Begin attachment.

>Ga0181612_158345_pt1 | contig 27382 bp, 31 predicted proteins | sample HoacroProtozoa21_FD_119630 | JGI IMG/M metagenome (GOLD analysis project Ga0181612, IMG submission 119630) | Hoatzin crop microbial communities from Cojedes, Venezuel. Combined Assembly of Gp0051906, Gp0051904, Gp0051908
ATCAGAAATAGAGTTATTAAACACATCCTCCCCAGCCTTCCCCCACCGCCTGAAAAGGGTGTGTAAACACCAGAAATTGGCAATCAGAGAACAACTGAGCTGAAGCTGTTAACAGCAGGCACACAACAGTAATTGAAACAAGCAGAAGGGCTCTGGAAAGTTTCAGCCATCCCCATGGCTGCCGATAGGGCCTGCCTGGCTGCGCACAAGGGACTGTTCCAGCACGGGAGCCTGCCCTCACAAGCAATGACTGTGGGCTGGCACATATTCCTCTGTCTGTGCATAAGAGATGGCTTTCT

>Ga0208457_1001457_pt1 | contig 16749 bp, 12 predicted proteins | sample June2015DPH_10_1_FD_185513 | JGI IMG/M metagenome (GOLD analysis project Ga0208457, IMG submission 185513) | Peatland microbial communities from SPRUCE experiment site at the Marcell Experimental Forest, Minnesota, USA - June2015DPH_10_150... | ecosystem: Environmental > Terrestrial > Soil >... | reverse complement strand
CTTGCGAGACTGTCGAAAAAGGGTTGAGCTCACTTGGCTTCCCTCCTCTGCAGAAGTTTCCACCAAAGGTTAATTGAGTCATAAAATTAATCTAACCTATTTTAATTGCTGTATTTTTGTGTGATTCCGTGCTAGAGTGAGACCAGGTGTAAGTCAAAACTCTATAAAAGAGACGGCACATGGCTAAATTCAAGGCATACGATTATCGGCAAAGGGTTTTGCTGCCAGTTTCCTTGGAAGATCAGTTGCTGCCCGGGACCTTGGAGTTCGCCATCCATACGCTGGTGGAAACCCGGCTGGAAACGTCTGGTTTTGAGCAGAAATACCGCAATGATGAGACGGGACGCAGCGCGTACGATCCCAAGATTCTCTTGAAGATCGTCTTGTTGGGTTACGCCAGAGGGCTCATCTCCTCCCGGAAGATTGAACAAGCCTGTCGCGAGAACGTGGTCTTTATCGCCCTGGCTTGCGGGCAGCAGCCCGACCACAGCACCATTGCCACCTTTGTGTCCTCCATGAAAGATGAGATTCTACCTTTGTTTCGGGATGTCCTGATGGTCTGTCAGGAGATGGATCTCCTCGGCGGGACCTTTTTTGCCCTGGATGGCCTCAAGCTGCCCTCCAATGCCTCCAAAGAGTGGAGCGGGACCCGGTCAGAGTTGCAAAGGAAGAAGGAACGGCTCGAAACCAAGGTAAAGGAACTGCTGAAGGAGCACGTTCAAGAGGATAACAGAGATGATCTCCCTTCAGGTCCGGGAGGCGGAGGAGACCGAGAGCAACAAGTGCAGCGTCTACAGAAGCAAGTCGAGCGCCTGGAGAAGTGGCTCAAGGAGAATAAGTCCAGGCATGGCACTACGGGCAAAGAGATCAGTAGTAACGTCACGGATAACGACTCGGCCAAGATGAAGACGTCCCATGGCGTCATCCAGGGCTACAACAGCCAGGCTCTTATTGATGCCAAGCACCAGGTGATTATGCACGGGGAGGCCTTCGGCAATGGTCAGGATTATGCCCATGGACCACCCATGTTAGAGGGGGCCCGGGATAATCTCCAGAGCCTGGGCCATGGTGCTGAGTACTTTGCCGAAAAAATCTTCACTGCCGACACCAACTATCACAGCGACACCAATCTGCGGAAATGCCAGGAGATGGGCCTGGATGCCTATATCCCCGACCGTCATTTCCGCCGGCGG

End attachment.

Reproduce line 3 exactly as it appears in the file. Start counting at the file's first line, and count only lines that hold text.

>Ga0208457_1001457_pt1 | contig 16749 bp, 12 predicted proteins | sample June2015DPH_10_1_FD_185513 | JGI IMG/M metagenome (GOLD analysis project Ga0208457, IMG submission 185513) | Peatland microbial communities from SPRUCE experiment site at the Marcell Experimental Forest, Minnesota, USA - June2015DPH_10_150... | ecosystem: Environmental > Terrestrial > Soil >... | reverse complement strand